Evaluation of the psychometric properties of the HFMPES involved validation of the factor structure, known-groups analysis, and assessments of the internal consistency and inter-rater reliability.

Subjects

Seventy-three occupational therapy (OT) graduate students (40 first-year and 33 second-year) participated in this study. For several years, the first author has been invited to deliver a workshop to OT students on the therapeutic role of magic in rehabilitation in September at the participating university. The second-year students were introduced to magic tricks in 2017, whereas the first-year students were introduced in 2018. Seventeen second-year students also volunteered to participate in a summer magic camp held in June 2018 for 2 consecutive weeks, and coached children with hemiplegia to learn pre-selected tricks.
Of the 33 second-year participants, 15 of them participated in the summer magic camp 5 months prior to this study. The mean±SD age of the 73 participants was 25.3±3.4 years old; 66 were female, 7 were male, 54 were White, 13 were Black, 5 were Asian, and 1 identified herself as other.

Procedures

Participants were asked to demonstrate 3 tricks for 2 magicians (the first and third authors) via Zoom videoconferencing. The tricks were previously learned by the students while participating in the workshop conducted by the first author.
Each participant stood behind a table situated approximately 2 m in front of a computer monitor with a mounted webcam. The table contained all the items needed to perform the 3 tricks. Through the webcam, the two magicians could clearly see the participant from head to waist, including every arm and hand movement. The 2 magicians were stationed in different parts of the country, but were able to simultaneously and independently rate each participant’s performance using the HFMPES.
Each participant performed the 3 tricks (challenge knot, linking paper clips, and hopping rubber bands) in the same order in order to avoid potential human errors made by the 2 magicians in recording the rating scores. A detailed description of the 3 tricks is in the Appendix 1. Participants were also encouraged to include their own unique elements in the performance of each trick (e.g., a short story). Each trick presentation took approximately 1 minute to complete.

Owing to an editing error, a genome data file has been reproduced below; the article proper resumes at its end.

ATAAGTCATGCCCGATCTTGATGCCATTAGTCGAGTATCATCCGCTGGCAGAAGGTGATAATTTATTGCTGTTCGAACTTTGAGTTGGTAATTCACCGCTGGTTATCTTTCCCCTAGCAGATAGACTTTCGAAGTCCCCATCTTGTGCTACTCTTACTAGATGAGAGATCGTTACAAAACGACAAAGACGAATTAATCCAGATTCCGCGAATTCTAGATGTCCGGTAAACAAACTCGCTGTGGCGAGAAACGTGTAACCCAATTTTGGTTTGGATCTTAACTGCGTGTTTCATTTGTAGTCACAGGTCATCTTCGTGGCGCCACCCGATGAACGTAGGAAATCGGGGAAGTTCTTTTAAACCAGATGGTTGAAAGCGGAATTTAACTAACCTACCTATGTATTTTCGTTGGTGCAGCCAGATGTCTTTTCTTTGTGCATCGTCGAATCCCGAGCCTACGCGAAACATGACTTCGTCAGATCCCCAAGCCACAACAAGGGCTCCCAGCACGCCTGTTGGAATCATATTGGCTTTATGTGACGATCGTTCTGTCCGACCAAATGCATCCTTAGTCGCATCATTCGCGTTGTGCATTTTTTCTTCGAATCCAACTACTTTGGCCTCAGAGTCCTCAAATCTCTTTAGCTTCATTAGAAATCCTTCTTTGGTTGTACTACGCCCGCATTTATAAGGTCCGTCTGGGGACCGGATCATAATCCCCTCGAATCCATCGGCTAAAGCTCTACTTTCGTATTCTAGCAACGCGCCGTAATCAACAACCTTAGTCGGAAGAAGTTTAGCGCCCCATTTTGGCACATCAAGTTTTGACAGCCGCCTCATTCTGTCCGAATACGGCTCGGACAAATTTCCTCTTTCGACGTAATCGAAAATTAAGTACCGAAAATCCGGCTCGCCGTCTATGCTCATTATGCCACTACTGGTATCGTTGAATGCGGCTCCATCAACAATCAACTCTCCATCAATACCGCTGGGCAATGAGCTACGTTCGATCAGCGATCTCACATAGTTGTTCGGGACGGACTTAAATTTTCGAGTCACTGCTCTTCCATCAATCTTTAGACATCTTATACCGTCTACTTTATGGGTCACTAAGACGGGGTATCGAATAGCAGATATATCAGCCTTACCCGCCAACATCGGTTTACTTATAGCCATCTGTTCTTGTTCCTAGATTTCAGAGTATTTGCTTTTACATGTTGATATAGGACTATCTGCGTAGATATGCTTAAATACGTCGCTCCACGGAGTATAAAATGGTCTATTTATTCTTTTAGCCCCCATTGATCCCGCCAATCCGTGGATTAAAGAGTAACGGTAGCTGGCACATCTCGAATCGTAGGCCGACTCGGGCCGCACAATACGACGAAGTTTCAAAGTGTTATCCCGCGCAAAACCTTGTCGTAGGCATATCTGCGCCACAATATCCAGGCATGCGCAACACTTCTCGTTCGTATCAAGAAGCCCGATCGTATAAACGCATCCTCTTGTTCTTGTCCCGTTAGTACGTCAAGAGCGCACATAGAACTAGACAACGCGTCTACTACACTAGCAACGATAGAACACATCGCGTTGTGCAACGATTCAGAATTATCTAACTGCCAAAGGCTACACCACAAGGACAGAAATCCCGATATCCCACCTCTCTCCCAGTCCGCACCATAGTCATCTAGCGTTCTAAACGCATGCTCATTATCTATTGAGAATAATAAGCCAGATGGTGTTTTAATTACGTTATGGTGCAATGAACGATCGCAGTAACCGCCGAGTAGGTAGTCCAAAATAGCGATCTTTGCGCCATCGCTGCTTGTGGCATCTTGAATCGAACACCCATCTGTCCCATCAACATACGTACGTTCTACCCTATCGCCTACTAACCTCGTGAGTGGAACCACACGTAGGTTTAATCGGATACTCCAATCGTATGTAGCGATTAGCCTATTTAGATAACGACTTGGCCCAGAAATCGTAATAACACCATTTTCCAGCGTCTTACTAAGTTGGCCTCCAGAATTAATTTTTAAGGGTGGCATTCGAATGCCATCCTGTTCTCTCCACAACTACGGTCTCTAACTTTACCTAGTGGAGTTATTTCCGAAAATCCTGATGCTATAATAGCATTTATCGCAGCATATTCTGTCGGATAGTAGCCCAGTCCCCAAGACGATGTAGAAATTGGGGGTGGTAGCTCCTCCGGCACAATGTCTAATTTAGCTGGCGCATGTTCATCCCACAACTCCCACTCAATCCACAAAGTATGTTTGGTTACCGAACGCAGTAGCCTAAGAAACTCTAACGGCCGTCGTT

Videos showing how to perform these 3 tricks were made available to all students a week before the first study session. Participants were reminded to rehearse these 3 tricks beforehand. The study spanned 3 consecutive sessions, with 1 session per day. At the completion of each session, the 2 magicians submitted their scores to the investigative team.

Data analysis

Validation of the HFMPES was conducted for each of the 3 tricks separately. The principal axis factoring method was applied to each trick to evaluate the dimensionality of the HFMPES. A known-groups analysis was used to demonstrate that HFMPES scores were able to distinguish between participants who had participated in the summer magic camp and those who had not. In order to control for the recency of exposure to magic tricks, only the second-year students were included when conducting the known-groups analysis. The hypothesis was tested using a 1-sided test with the type I error rate set at 0.05. The Cronbach α was used to estimate the internal consistency reliability. To assess the inter-rater reliability between the 2 magicians’ ratings, intraclass correlation coefficients (ICC [1,2]) were calculated.
Data analysis was based on participants’ scores from magician rater 1 (the first author). Sensitivity analyses were conducted using data from magician 2 to validate the findings. Magician 2 was completely blind to the purpose of the study and participants’ previous experience with magic lessons. The raw data are available in Supplement 1.

Results

Factor structure

The number of factors extracted was determined using the eigenvalue >1 rule. An item was retained if its factor loading was ≥0.4. Eigenvalues revealed 1 factor (unidimensionality) of the HFMPES for each of the 3 tricks. The factor accounted for 72.7% of the total variance in the challenge knot trick, 67.1% in the linking paper clips trick, and 79.4% in the hopping rubber bands trick. Similar findings were observed in magician 2’s ratings. Given the unidimensionality of the HFMPES, a composite score was formed by summing the score of all 5 items.

Construct validity